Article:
1982 Mitsubishi Sigma SE - Fixing The Horn

By: Glenn Torrens, Photography by: Glenn Torrens

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mitsubishi sigma fixing the horn mitsubishi sigma fixing the horn

After fixing a hootin' horn, Glenn Torrens' shed-find Mitsubishi Sigma is terrorising traffic again

With just two stops for fuel – and a "Stop-Revive-Survive" for a pie at Holbrook Bakery – my shed-find ’82 Sigma drove home from Melbourne to Newcastle almost without incident. If you care, it used 9.3 litres per hundred kays for the first tank and 10-point-something when I upped my cruising speed to a needle-width past 110km/h when I crossed the border into NSW.

The only little worry I had was the temp gauge rising around 5km from home (yes, after a 900km day!) alerting me to a possible coolant leak. Sure enough, a quick look under the bonnet revealed a tiny leak from the brand-new top radiator hose; a skerrick of corrosion on the thermostat housing had compromised its seal.

Mitsubishi -sigma -hornThe way things look behind the centre pad of a steering wheel

I travelled home on a Vic-issued unregistered vehicle permit but of course I was keen to get my car on the road on NSW Historic plates as soon as possible. Similar to what Victorians have enjoyed for several years, this classic car club-based registration scheme introduced in NSW in late 2015 allows 60 days’ general use of the vehicle per year which means I can drive to the shops, or for work, as well as to club runs and events such as NSW’s growing number of Coffee & Cars mornings.

Mitsubishi -sigma -horn -foamPerished foam allowed the horn's metal contacts to close, activating the horn

My only task for NSW rego was to get the horn working properly. Everything else was tip-top before I left Melbourne – I’d even fitted brand new tyres.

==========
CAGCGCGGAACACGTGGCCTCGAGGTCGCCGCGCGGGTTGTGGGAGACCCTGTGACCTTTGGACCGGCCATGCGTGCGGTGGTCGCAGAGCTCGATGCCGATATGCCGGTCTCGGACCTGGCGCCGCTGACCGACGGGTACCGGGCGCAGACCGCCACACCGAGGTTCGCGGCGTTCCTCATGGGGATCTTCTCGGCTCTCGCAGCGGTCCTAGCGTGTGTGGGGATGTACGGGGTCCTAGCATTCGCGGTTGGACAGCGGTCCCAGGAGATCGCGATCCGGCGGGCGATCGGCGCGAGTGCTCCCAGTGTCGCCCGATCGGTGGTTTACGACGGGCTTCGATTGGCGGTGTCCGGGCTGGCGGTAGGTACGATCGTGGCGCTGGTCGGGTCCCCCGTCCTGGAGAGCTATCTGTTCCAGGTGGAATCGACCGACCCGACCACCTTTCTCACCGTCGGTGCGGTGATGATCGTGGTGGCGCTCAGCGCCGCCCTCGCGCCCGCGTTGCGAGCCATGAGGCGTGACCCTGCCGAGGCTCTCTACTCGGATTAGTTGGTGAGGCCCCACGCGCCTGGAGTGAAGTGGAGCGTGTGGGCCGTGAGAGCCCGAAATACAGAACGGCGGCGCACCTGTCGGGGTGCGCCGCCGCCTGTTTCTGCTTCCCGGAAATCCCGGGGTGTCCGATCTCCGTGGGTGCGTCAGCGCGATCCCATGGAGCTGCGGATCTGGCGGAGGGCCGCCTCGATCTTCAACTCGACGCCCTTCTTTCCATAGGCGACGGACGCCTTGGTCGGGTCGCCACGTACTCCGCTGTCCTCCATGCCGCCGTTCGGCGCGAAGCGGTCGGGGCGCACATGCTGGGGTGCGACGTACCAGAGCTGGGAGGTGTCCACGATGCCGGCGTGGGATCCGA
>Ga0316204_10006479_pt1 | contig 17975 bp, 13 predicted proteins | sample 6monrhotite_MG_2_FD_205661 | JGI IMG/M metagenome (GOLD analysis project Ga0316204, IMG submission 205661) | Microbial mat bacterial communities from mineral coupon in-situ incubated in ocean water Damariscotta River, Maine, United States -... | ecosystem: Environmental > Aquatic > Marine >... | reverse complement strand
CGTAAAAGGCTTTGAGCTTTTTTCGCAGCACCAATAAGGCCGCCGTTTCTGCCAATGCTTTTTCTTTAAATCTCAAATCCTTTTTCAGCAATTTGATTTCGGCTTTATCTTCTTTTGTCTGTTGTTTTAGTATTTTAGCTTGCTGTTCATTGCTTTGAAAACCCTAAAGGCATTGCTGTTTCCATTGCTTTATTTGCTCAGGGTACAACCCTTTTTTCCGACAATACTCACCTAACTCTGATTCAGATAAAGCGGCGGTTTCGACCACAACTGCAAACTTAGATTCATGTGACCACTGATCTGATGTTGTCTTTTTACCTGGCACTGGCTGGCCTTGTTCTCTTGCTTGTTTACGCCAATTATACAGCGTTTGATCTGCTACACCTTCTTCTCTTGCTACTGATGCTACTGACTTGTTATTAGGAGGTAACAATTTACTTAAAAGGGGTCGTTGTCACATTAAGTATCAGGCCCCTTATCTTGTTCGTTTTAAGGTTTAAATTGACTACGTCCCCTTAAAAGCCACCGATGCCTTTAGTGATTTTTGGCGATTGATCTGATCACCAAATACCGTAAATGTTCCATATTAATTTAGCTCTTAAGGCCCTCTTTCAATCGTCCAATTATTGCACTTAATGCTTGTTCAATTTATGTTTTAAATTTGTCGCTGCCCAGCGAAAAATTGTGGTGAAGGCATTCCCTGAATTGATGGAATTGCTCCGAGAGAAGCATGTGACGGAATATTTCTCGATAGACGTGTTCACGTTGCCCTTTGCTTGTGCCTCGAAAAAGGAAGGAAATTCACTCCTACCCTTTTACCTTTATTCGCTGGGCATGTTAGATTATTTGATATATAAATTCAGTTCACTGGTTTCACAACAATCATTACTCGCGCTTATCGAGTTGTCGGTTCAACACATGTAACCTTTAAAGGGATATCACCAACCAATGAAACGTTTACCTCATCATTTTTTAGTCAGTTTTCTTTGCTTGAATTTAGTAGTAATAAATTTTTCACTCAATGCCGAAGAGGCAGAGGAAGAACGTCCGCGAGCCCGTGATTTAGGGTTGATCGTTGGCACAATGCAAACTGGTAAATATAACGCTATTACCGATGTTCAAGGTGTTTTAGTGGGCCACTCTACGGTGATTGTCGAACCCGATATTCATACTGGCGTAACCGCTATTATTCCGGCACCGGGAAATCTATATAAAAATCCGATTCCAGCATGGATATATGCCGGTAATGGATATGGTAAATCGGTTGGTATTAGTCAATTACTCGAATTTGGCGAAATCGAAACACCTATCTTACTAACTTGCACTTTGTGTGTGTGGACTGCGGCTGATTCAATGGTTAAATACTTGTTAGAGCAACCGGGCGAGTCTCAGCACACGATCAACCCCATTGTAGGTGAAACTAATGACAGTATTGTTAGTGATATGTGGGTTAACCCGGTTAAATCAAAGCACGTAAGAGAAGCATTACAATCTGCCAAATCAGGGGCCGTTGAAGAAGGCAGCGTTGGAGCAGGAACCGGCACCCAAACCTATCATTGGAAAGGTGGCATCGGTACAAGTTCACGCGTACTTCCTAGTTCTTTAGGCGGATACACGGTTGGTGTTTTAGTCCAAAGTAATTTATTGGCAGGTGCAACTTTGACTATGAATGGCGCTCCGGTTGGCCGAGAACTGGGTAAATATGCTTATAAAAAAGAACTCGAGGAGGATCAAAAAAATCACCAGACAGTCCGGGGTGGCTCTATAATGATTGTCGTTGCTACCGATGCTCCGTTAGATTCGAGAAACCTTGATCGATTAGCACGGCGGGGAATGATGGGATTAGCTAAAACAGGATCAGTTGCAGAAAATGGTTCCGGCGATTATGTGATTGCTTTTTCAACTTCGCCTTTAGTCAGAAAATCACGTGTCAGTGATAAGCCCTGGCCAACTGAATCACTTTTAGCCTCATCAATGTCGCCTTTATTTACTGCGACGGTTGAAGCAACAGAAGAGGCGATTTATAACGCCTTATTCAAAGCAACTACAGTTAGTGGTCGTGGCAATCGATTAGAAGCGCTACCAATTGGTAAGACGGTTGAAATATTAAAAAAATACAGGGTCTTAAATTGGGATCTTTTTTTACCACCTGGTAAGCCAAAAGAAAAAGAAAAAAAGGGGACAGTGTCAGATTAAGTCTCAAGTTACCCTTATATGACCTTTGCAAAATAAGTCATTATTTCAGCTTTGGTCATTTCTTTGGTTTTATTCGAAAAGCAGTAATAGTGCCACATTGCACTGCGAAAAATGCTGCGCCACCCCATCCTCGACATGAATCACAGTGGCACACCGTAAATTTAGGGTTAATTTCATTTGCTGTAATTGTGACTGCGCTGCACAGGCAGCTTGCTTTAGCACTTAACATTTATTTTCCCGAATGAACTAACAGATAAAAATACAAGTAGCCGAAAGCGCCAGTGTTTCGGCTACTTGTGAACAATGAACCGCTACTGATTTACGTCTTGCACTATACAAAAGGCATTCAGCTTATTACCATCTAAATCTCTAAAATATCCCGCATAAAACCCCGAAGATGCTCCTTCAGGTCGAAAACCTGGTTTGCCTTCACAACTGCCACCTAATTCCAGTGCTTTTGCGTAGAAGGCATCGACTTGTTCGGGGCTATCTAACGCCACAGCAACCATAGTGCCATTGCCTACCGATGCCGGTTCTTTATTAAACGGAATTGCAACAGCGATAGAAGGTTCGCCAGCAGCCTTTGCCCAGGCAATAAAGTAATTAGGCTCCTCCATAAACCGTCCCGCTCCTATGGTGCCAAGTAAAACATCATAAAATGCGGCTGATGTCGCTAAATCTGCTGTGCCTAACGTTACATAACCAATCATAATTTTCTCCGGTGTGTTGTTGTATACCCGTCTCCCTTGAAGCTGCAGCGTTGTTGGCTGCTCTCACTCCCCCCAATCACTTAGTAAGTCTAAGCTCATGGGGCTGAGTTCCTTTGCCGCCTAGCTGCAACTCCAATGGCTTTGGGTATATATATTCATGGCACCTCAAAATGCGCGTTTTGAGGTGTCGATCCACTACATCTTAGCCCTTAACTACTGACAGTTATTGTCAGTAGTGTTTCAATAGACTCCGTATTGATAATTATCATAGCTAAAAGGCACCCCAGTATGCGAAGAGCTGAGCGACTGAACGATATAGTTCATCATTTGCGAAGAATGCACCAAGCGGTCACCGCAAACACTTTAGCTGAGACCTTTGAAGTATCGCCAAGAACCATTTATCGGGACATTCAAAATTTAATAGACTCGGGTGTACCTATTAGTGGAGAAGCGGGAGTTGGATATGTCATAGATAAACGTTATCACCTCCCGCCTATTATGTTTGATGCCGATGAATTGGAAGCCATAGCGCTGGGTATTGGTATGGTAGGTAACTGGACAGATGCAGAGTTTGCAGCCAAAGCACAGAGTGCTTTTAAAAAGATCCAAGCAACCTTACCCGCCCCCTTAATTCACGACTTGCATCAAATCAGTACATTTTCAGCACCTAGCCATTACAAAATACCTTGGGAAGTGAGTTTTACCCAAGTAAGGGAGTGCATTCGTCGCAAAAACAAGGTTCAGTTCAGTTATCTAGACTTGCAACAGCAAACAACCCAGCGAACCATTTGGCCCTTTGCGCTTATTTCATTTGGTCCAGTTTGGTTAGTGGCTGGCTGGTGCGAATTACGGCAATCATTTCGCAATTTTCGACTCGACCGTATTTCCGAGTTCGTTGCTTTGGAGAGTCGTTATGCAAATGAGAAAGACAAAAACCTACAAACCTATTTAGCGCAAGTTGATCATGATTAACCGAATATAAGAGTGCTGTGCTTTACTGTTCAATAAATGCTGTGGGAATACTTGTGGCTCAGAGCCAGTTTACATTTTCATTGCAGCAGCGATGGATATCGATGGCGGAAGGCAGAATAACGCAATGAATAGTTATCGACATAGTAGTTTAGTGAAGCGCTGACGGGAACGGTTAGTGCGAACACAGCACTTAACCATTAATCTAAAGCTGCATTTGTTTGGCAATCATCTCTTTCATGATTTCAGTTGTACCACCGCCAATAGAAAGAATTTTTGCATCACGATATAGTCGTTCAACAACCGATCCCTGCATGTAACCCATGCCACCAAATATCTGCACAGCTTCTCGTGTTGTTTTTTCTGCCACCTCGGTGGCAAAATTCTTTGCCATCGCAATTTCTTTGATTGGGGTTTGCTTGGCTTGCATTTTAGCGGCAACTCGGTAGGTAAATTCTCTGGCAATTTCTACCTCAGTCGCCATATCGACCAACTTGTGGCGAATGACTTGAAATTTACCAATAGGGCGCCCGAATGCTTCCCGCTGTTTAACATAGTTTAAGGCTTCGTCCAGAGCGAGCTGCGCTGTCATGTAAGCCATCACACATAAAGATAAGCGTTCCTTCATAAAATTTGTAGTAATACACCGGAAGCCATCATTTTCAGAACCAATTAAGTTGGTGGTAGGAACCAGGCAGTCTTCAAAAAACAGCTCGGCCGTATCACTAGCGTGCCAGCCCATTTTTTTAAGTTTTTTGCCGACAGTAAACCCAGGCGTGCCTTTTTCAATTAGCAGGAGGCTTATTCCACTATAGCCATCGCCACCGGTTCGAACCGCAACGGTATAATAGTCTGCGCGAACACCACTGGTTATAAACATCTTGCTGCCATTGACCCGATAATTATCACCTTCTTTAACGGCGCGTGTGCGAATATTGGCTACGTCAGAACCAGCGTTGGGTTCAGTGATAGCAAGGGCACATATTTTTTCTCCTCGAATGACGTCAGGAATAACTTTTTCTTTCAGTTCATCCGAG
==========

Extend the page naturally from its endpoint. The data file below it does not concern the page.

My mate Johnny 2-Pack and I soon found the reason for the horn’s erratic operation: the foam within the steering wheel horn pad had perished, allowing the two metal plates in the horn switch to randomly come into contact – just like they would if you put your hand on the steering wheel centre pad. Bb-bB-Bb-BEEEEEEP!

Mitsubishi -sigma -horn -bracketSelf-adhesive foam was applied to fix the problem

The possible fix left Johnny and me perplexed for a few minutes, until I remembered some self-adhesive thin foam that I had stashed somewhere in my garage. Given to me by a Toyota mechanic, the glue-backed foam is intended to be wrapped around towbar wiring harnesses during installation inside Toyota quarter panels to prevent rattles and wear-through.

I’ve never considered another use for the foam – until now!

Mitsubishi -sigma -horn -coverJob done!

I found the foam and got to work, cutting it into strips and applying the strips to the metal interior of the horn pad, sort of replicating the now-perished factory arrangement that kept the horn switch contacts away from each other. Johnny, who’s worked in the crash-repair industry, reckons frail foam issues like those my Sigma had suffered is a common problem with cars of the 1980s.

Mitsubishi -sigma -1Glenn reckons thoroughly cleaning a car is always a good start to ownership

After testing, I re-installed my repaired horn pad to the steering wheel. With a NSW Unregistered Vehicle Inspection (known in NSW as a Blue Slip) issued soon after we fixed the horn, I had my deliciously 80s beige Sigma registered on club plates that afternoon, and cruised it to the pub that evening!

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